Regarding when does a draw-down become a loss? When you sell it, or when a rational investor with similar outlook and information as you would sell it. This is true for value investors. Momentum investors IMO should be very quick to sell, because loss of momentum denotes a mistake, at least in the momentum investor's typical time window.

Regarding MLPs or other cash flow investments: to me it is quite clear that an investment bought at $10, pays out $1.50/year and can be sold on year 10 for $9 is a successful though not spectacular investment in today's interest rate environent, even though it sustains a "capital loss". This is similar to many business operating investments, you get paid off over time, not on sale. I also agree with others here who have pointed out that there are important issues with energy MLPs in particular, issues that relate to their business form/and or current O&G financial stress.

Update on my MLP investments- ignoring years of positive cash flows, and dealing only with original basis, I am at break-even with one pipeline mlp, ahead 85% with a timber MLP, and down 35% with one E&P MLP. However, the two oil and gas pipelines added to my very pedestrian SS have paid my modest keep for years. Everything else I re-invest. This would mean nothing if these cash payers were on a wing and a prayer, but in my judgment anyway, they are not. If somehow this is wrong, I am far from being all in on these investments. So maybe less black cod, more "true cod" for me in this case.

When I set up my current plan my cardinal goal was-I can continue to afford living where and how I live. Looks like I will, absent some problem coming from our corrupt medical or political systems. Being an economic refugee or third world wanderer would to me represent a fail.

Ha
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Old 03-17-2016, 06:20 AM   #6
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When I set up my current plan my cardinal goal was-I can continue to afford living where and how I live. Looks like I will, absent some problem coming from our corrupt medical or political systems. Being an economic refugee or third world wanderer would to me represent a fail.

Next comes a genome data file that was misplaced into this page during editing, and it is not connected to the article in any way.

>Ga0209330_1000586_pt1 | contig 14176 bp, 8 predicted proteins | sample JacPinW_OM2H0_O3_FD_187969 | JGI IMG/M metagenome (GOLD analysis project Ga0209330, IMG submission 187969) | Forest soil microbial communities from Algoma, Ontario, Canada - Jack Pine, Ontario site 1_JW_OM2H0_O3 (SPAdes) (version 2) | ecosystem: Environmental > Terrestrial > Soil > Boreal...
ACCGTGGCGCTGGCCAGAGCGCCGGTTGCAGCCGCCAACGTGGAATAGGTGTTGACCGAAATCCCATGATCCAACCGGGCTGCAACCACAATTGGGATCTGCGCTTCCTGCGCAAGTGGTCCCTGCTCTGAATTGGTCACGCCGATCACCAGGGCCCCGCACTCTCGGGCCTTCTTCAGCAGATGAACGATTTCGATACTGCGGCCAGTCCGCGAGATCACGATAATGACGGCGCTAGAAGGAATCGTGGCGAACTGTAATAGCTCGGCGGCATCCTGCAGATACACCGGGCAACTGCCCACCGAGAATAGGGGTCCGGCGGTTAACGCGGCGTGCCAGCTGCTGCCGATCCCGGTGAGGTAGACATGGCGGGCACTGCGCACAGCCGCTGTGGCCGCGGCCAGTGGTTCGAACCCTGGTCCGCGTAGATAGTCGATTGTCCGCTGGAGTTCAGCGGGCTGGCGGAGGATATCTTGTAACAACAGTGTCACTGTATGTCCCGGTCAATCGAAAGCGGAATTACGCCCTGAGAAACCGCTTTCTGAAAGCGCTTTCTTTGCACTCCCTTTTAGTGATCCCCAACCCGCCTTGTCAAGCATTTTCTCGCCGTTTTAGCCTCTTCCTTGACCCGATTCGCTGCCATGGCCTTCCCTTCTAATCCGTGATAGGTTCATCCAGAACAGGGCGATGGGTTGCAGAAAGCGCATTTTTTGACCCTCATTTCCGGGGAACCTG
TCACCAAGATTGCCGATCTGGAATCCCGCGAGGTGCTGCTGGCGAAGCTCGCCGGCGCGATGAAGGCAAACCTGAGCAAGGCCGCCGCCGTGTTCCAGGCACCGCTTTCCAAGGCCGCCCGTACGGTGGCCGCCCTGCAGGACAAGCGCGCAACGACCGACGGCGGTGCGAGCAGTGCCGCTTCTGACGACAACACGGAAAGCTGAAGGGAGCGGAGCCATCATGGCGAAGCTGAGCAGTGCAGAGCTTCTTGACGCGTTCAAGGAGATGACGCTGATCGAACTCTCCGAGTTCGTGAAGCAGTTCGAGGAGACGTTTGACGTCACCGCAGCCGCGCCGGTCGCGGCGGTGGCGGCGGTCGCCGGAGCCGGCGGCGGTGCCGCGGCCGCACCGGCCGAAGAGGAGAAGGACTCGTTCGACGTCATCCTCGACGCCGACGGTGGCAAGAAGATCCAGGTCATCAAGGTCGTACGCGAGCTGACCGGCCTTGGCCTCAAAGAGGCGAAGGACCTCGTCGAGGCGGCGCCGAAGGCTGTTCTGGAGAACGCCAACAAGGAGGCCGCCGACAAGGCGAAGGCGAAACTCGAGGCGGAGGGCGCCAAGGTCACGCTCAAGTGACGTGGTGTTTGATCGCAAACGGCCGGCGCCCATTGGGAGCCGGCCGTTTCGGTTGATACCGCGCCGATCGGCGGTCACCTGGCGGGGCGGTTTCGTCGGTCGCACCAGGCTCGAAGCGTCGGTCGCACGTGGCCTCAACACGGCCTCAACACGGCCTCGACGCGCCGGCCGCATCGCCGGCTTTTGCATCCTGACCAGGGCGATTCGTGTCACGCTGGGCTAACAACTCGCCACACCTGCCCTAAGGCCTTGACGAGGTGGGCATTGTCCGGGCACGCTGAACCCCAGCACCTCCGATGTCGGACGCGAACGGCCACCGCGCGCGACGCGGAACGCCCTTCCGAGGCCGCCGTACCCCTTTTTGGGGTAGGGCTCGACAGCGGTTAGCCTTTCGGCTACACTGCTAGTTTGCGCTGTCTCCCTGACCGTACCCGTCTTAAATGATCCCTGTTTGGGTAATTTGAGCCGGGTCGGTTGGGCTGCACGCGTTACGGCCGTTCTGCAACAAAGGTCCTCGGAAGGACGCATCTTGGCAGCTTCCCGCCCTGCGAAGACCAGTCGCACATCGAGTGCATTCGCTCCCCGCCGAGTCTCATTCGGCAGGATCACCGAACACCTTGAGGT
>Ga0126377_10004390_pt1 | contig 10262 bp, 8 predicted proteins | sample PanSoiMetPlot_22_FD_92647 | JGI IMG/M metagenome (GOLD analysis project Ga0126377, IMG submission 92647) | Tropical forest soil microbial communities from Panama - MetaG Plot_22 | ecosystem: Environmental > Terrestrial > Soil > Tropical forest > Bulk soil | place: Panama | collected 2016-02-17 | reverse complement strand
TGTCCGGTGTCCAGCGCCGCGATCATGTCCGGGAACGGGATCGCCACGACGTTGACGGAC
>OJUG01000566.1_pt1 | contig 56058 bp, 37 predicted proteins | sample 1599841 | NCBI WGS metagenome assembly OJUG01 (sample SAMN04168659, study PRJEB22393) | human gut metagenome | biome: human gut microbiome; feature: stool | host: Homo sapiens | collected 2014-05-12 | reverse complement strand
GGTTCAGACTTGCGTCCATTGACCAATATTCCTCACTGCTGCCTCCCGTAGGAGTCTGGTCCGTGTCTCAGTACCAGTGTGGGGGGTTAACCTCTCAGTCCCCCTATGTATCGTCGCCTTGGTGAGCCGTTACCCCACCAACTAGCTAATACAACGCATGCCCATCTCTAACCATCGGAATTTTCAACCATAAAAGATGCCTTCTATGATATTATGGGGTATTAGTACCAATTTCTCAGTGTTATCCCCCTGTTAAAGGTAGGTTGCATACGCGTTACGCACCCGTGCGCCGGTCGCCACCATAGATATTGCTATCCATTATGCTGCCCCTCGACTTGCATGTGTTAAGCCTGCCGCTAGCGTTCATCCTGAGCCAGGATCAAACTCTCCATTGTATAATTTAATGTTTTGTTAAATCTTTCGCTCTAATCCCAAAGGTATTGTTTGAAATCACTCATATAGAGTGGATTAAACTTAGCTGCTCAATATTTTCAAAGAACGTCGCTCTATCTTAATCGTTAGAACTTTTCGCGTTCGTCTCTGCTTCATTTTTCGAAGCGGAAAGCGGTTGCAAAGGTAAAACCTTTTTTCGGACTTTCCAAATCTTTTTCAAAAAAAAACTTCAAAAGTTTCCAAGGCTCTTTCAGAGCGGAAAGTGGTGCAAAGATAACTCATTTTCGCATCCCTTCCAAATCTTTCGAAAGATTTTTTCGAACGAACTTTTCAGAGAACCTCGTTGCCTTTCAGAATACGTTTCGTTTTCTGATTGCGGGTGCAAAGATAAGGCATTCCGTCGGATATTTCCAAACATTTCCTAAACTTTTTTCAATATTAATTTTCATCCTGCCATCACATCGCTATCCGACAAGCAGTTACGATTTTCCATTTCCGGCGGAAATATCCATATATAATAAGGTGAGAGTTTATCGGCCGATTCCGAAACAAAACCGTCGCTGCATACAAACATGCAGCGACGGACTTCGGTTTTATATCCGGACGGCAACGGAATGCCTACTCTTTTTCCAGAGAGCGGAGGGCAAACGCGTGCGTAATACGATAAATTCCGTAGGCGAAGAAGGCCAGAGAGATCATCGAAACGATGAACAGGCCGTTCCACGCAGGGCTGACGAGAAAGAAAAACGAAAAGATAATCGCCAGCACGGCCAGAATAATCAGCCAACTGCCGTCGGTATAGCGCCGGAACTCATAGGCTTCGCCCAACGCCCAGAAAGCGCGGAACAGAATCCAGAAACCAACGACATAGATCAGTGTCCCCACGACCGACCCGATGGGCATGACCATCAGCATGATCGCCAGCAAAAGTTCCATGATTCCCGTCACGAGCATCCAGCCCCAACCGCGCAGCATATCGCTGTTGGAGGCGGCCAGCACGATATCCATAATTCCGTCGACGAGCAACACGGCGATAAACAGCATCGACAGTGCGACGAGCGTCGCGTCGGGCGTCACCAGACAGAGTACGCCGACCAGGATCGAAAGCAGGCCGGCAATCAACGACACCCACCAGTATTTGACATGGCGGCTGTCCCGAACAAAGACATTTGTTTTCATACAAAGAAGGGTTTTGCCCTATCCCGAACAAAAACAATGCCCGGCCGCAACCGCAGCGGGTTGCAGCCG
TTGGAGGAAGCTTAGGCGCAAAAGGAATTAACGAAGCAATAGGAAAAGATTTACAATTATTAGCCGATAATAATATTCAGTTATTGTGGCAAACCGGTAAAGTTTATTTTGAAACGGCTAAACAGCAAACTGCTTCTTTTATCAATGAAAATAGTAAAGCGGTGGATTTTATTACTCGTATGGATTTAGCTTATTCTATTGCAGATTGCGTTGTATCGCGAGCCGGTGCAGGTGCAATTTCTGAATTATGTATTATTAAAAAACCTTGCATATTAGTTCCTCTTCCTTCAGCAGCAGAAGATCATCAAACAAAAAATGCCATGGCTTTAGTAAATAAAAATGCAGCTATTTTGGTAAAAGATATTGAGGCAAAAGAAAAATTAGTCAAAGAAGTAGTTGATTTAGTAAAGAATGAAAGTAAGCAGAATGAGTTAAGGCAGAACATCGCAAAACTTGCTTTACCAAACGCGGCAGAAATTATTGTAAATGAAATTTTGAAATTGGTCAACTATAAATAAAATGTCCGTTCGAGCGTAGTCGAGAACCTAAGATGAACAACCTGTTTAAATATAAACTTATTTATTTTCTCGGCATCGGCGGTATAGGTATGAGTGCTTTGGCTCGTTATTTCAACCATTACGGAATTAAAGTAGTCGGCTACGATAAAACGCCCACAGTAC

Ha
Some wander the world by preference. To me, getting stuck in the US for my 'golden' years would represent a fail. I'd much rather be the drummer in a hair metal cover band at 70, playing the third world beach bar circuit. Or maybe reggae. Third World Wanderers. Has a nice ring to it.
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Old 03-17-2016, 07:02 AM   #7
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Since I don't even know what "MLP" stand for, I'm sure I don't have any useful insights here.

But I sure would like to know what is an MLP?
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Old 03-17-2016, 07:06 AM   #8
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Not sure.

It's either My Little Pony

or Master Limited Partnership (MLP) Definition | Investopedia
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Old 03-17-2016, 07:09 AM   #9
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I'd much rather be the drummer in a hair metal cover band at 70, playing the third world beach bar circuit. Or maybe reggae. Third World Wanderers. Has a nice ring to it.
I'd stop and have a cold one and listen for a bit! If it was any good I might just have a couple of more!
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Old 03-17-2016, 07:56 AM   #10
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REWahoo - I had no idea you were a bro-ny. (That's a guy who likes My little Pony). LOL.
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Old 03-17-2016, 08:12 AM   #11
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REWahoo - I had no idea you were a bro-ny. (That's a guy who likes My little Pony). LOL.
Awww .. ain't that so sweet
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Old 03-17-2016, 10:12 AM   #12
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Not sure.

It's either My Little Pony
...
Will have to look into this one for diversification purposes.